Ana Luisa Amaral




I left a book
on a park bench:
how foolish

But it was not by chance
I left the book, even though the sun was almost
setting, and the sea, invisible from the park,
was shining ever brighter

Because the earth, in fact, was an inner earth,
and there was no sea, only a plain,
and ahead of me: a time of smiles
traced in fire,
and the sea (invisible as I said before)
was such a serious matter and at the same time
so frivolous, that the book:
pure idea

An idea that did, purely by chance, appear on a train
and wasn’t even mine, but someone else’s
who very kindly gave it to me,
criticising these trammelled times of ours, more tornadoes
than winds

And there it was, for free,
pure idea,
saying that this is what the times demanded:
a book left
on a park bench

And so it was,
between the train crossing this piece of paper
unsuitable for a book,
and that time of smiles

(which does, incidentally,
really exist, I swear, as does the fire
and the invisible sea, with which nothing will agree,
and the park bench,
where I wish I had left the book,
but it’s only to be seen from here
in this poem,
for free,
on the horizon)


ANA LUÍSA AMARAL is a teacher and researcher at the University of Porto, where she belongs to the Direction of the Institute for Comparative Literature Margarida Losa. She holds a Ph.D. on Emily Dickinson and has written over twenty books of poetry and a novel. She also writes books for children, as well as theatre. She has translated poets like Emily Dickinson or William Shakespeare. Her books are published in several countries, such as the UK, Spain, Italy, France, Sweden, Brazil, Colombia or Venezuela. She was awarded several prizes and distinctions, among which the medal for services to literature from the cities of Porto and Paris, the Correntes d’Escritas/Casino da Póvoa prize, the Giuseppe Acerbi Prize for Poetry, the Great Prize of APE (Portuguese Association of Writers), or the Prize PEN for Fiction.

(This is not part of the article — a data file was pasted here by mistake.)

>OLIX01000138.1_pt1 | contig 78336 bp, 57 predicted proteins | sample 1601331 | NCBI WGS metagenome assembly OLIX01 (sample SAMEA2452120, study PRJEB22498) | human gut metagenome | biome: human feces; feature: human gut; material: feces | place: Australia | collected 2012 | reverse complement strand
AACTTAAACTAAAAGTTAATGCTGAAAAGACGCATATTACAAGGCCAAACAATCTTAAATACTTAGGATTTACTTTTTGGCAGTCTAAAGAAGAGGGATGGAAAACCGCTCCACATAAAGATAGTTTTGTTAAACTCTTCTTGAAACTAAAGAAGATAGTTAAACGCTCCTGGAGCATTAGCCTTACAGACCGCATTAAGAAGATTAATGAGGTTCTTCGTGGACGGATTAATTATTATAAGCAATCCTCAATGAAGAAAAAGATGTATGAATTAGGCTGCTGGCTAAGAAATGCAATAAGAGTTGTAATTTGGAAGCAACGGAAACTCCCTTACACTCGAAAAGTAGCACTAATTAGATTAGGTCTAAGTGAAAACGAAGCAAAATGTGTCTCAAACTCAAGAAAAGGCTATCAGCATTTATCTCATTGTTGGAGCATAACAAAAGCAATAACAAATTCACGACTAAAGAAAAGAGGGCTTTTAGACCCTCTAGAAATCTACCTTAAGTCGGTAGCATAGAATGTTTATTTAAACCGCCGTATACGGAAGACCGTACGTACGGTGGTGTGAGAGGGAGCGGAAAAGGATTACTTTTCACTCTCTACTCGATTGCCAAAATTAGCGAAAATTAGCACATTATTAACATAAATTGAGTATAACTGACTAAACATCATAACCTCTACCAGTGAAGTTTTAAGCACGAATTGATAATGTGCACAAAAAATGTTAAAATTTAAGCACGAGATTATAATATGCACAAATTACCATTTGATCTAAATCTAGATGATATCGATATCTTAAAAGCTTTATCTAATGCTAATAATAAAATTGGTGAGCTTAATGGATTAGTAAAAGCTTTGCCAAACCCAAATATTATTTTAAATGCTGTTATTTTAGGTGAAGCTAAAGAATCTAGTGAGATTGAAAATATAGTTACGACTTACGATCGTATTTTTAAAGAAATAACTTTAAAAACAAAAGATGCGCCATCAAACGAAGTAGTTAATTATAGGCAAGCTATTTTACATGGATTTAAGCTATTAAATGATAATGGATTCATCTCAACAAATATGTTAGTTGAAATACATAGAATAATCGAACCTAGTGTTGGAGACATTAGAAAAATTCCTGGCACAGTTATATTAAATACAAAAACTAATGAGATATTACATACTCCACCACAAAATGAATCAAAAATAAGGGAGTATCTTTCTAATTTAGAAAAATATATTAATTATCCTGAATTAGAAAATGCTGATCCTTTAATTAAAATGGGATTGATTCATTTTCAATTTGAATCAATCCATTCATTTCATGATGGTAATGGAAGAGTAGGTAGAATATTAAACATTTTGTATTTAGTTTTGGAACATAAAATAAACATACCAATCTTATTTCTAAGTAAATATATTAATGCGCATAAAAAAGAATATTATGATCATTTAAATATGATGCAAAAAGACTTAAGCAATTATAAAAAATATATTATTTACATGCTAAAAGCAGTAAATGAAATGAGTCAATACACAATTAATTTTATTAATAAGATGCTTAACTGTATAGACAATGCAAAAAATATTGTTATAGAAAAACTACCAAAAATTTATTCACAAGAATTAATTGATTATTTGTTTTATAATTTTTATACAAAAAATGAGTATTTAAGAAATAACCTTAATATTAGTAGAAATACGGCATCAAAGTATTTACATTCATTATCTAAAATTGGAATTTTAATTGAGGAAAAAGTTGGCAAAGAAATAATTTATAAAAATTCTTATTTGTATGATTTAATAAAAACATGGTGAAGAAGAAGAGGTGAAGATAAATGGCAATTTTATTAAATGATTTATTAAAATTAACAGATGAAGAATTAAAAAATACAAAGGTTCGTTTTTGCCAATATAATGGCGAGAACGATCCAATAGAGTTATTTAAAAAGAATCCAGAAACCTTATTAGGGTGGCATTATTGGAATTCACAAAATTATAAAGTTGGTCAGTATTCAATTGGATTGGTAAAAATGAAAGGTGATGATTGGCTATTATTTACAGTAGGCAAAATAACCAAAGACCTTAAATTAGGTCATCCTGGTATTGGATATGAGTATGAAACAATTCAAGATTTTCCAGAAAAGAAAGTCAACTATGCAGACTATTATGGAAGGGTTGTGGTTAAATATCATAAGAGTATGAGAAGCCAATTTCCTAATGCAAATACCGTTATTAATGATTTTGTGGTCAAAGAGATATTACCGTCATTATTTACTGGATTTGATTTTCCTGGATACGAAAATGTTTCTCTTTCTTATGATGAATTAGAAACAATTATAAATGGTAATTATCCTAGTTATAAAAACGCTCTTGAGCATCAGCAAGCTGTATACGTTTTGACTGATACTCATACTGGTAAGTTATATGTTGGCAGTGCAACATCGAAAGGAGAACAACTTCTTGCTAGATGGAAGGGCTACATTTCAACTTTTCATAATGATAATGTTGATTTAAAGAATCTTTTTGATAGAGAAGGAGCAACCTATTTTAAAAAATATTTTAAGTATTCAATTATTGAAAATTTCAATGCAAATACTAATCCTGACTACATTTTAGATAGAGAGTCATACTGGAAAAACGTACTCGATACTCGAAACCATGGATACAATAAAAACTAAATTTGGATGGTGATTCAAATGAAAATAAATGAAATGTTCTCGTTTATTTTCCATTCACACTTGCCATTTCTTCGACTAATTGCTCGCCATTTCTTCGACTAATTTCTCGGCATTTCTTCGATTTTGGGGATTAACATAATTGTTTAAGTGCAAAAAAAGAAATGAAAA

Read more by Ana Luísa Amaral:

Author’s website
Poem in The Guardian


About the Translator:

MARGARET JULL COSTA has been a literary translator for over thirty years and has translated works by novelists such as Eça de Queiroz, José Saramago, Javier Marías and Bernardo Atxaga, as well as poets such as Sophia de Mello Breyner Andresen and Ana Luísa Amaral. She has won various prizes, most recently the 2017 Best Translated Book Award for her co-translation with Robin Patterson of the Brazilian novelist Lúcio Cardoso’s Chronicle of the Murdered House. In 2013 she was invited to become a Fellow of the Royal Society of Literature and in 2014 was awarded an OBE for services to literature. In 2015 she was given an Honorary Doctorate by the University of Leeds.